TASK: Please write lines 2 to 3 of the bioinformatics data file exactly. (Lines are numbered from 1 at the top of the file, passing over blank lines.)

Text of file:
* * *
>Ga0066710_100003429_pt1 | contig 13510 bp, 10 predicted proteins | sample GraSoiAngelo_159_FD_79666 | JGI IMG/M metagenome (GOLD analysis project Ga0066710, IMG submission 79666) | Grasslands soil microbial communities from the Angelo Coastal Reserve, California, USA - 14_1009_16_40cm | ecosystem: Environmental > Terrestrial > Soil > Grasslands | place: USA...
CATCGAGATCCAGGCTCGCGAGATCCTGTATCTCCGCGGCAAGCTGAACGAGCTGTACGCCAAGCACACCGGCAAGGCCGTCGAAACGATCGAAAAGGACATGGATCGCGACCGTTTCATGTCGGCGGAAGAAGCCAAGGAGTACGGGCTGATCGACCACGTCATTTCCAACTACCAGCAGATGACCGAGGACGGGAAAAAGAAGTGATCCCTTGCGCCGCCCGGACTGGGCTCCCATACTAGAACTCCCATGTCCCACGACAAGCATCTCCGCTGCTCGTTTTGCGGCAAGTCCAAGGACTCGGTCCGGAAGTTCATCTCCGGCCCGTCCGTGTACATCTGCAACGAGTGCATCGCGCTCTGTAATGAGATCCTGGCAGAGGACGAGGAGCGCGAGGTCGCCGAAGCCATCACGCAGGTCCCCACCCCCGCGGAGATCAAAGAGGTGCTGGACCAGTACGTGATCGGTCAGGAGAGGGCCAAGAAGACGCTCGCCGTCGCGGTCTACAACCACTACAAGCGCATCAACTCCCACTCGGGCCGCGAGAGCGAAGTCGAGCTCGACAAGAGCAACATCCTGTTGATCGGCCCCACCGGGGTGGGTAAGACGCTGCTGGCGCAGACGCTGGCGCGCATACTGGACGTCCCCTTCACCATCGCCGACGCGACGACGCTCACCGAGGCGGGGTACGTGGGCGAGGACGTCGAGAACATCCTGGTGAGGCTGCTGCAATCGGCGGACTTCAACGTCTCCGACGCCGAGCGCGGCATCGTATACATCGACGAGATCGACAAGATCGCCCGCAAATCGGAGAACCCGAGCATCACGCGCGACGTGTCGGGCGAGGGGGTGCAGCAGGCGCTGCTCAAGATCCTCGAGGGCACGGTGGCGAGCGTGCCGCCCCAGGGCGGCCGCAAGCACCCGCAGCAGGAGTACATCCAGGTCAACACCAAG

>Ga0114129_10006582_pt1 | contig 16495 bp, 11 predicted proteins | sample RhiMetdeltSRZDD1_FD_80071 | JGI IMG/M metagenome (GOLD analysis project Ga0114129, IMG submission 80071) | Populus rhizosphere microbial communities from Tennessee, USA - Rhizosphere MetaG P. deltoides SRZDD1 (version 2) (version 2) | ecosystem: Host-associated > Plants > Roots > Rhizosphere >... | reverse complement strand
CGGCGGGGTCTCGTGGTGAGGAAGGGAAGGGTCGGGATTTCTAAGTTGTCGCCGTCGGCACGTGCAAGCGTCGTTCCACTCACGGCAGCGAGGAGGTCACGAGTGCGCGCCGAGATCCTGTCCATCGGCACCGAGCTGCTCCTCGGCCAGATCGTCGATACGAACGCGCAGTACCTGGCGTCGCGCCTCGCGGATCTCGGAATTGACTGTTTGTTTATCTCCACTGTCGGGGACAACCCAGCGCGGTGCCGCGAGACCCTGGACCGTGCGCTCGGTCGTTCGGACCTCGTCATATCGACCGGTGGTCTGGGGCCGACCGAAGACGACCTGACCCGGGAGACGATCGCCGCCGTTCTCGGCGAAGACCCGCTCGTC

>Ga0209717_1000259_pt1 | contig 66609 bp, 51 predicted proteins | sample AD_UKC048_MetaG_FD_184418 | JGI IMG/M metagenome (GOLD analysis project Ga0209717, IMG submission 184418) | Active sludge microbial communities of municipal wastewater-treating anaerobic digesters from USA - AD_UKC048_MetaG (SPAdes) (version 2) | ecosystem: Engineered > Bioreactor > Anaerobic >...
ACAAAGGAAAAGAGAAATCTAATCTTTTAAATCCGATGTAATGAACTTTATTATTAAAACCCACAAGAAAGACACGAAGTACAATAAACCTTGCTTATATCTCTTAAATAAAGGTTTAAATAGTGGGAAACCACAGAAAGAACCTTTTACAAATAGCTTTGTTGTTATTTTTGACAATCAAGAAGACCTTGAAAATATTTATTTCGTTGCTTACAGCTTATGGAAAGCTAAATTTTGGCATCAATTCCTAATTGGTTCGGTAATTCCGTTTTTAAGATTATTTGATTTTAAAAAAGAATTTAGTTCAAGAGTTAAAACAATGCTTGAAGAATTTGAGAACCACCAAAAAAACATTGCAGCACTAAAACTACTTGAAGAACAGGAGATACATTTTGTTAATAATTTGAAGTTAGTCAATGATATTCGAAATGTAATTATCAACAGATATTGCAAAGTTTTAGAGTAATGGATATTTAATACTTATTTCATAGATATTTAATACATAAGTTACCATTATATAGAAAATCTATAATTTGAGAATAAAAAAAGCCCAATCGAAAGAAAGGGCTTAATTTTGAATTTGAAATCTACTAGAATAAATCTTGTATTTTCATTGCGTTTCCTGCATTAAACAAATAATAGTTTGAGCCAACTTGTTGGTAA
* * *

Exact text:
CATCGAGATCCAGGCTCGCGAGATCCTGTATCTCCGCGGCAAGCTGAACGAGCTGTACGCCAAGCACACCGGCAAGGCCGTCGAAACGATCGAAAAGGACATGGATCGCGACCGTTTCATGTCGGCGGAAGAAGCCAAGGAGTACGGGCTGATCGACCACGTCATTTCCAACTACCAGCAGATGACCGAGGACGGGAAAAAGAAGTGATCCCTTGCGCCGCCCGGACTGGGCTCCCATACTAGAACTCCCATGTCCCACGACAAGCATCTCCGCTGCTCGTTTTGCGGCAAGTCCAAGGACTCGGTCCGGAAGTTCATCTCCGGCCCGTCCGTGTACATCTGCAACGAGTGCATCGCGCTCTGTAATGAGATCCTGGCAGAGGACGAGGAGCGCGAGGTCGCCGAAGCCATCACGCAGGTCCCCACCCCCGCGGAGATCAAAGAGGTGCTGGACCAGTACGTGATCGGTCAGGAGAGGGCCAAGAAGACGCTCGCCGTCGCGGTCTACAACCACTACAAGCGCATCAACTCCCACTCGGGCCGCGAGAGCGAAGTCGAGCTCGACAAGAGCAACATCCTGTTGATCGGCCCCACCGGGGTGGGTAAGACGCTGCTGGCGCAGACGCTGGCGCGCATACTGGACGTCCCCTTCACCATCGCCGACGCGACGACGCTCACCGAGGCGGGGTACGTGGGCGAGGACGTCGAGAACATCCTGGTGAGGCTGCTGCAATCGGCGGACTTCAACGTCTCCGACGCCGAGCGCGGCATCGTATACATCGACGAGATCGACAAGATCGCCCGCAAATCGGAGAACCCGAGCATCACGCGCGACGTGTCGGGCGAGGGGGTGCAGCAGGCGCTGCTCAAGATCCTCGAGGGCACGGTGGCGAGCGTGCCGCCCCAGGGCGGCCGCAAGCACCCGCAGCAGGAGTACATCCAGGTCAACACCAAG

>Ga0114129_10006582_pt1 | contig 16495 bp, 11 predicted proteins | sample RhiMetdeltSRZDD1_FD_80071 | JGI IMG/M metagenome (GOLD analysis project Ga0114129, IMG submission 80071) | Populus rhizosphere microbial communities from Tennessee, USA - Rhizosphere MetaG P. deltoides SRZDD1 (version 2) (version 2) | ecosystem: Host-associated > Plants > Roots > Rhizosphere >... | reverse complement strand